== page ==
If you’re new to the horse show world, or simply new to jumpers, you might be a little confused about what each class is and how it operates. What are these tables? Are we jumping them?! What are all these numbers and letters?
Stay calm. We’re here to help. Here are a few of the most common jumper classes you will encounter at a show and how to navigate them.
Table II, Section 2(b)
This is perhaps the most common kind of class you will encounter at shows, especially if you are newer to the sport. When you enter the ring, you’ll hear a buzzer, after which you have 45 seconds to cross the start line to begin your round (If you don’t begin in time, the timer for your round begins anyway, so you’ll have to be that much faster to not incur time faults).
Competitors jump their course within the time allowed, and hopefully go clear by not taking down any rails. If you’re clear, stay in the ring after your round, and wait for the buzzer. After the buzzer, begin your jump-off course, which will be a shorter and amended version of your first course. Hopefully you memorized it beforehand, but if not, you can always frantically scream “Where am I going?!” at your trainer. But we wouldn’t recommend that.
For the jump-off, aim to go fast and make handy turns. You want to go clear, most importantly, but you also want a faster time than everyone else as well. Don’t get too crazy, though. Nobody likes a scary round.
These are often called something like Blue Ribbon or Clear Round classes. Essentially, the goal is simply to go clear within the allowed time. If you do so, you get a blue ribbon. These are great classes for when you’re new to a competition height.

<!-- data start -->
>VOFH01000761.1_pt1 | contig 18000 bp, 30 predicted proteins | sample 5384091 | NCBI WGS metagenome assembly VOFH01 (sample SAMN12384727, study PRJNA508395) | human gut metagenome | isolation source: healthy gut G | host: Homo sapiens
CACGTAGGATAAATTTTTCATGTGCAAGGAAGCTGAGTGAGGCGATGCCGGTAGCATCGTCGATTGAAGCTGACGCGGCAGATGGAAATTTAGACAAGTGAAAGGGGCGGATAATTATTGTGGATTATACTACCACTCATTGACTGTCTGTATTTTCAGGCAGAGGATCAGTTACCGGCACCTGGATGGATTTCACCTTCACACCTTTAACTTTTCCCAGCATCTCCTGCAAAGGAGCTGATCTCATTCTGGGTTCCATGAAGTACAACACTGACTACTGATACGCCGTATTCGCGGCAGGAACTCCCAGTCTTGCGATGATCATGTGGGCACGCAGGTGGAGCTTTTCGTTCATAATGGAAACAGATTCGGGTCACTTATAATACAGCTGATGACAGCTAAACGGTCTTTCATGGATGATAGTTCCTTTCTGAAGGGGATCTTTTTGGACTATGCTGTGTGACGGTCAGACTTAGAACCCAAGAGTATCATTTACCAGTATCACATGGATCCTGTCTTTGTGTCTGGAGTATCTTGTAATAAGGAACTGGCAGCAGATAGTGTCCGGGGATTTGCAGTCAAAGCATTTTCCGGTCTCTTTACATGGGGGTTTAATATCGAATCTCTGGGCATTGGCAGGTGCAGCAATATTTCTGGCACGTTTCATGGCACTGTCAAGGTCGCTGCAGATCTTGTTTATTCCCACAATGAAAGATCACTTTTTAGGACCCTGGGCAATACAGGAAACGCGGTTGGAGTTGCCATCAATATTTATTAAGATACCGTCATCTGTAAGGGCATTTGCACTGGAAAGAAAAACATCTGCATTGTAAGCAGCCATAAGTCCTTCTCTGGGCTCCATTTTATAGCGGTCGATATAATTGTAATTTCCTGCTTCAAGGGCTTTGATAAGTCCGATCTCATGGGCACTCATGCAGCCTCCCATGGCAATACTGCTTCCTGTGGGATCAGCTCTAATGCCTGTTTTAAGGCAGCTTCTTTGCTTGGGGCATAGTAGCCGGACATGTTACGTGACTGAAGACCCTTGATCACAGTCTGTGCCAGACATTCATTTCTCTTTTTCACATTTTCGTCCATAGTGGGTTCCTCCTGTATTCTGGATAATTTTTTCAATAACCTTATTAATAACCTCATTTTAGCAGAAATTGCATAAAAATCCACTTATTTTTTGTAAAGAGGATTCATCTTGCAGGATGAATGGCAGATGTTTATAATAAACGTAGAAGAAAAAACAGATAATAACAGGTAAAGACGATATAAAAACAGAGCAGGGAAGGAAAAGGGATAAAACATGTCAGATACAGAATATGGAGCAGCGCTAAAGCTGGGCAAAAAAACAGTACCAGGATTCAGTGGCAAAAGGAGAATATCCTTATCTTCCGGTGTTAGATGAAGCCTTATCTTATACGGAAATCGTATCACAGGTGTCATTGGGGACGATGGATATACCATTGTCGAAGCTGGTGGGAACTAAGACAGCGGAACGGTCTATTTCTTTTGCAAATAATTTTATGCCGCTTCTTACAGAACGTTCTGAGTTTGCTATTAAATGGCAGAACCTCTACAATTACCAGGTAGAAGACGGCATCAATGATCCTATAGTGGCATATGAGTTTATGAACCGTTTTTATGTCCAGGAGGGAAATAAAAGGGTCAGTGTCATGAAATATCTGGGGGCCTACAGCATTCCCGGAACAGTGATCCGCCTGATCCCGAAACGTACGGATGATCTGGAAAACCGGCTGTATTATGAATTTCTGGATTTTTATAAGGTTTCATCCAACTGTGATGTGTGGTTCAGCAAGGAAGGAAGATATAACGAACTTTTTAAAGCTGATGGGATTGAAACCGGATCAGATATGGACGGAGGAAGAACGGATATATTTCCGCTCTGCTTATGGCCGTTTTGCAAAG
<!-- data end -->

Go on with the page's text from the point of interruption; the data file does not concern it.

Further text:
Table II, Section 1
These classes are speed rounds. There is no jump-off, so you need to aim to go clear and fast. Tight turns are again your friend here. Rounds are scored by faults and time taken, so essentially the fastest clear round will win.
Table II, Section 2(a)
In this format of class, everyone jumps their first round, aiming to go clear and within time allowed. After everyone has jumped, those with clear rounds come back for the jumpoff, which is a shortened version of the first course. Time to go fast! Grand Prix classes are often run under this format. But if you’re new to the sport, you’re likely not doing those. I hope.
Table II, Section 2(c)
This is another common type of class, called Power and Speed. The course is divided into two parts, with the first being the “power” part, and the second being the “speed” portion. If you go clear and within time for the power part of the course, you immediately – without stopping – continue to the speed section of the course, in which you aim to go a bit faster. Essentially, it’s like having the jump-off without stopping your ride.
This can end up being a long total course, as the power phase can be 8 to 10 jumping efforts, and the speed phase can be 5 to 7. So, remember to breathe.
Several other kinds of jumper classes exist, but if you’re new to the sport, you’re not likely to be taking part in a puissance (please don’t scare your trainer) or other such classes. The ones above will likely cover you. Of course, there are also so many other rules for competition that you’ll want to brush up on beforehand, including the ever-important question of what to wear. For more info, take a peek at USEF’s rules for the jumper division.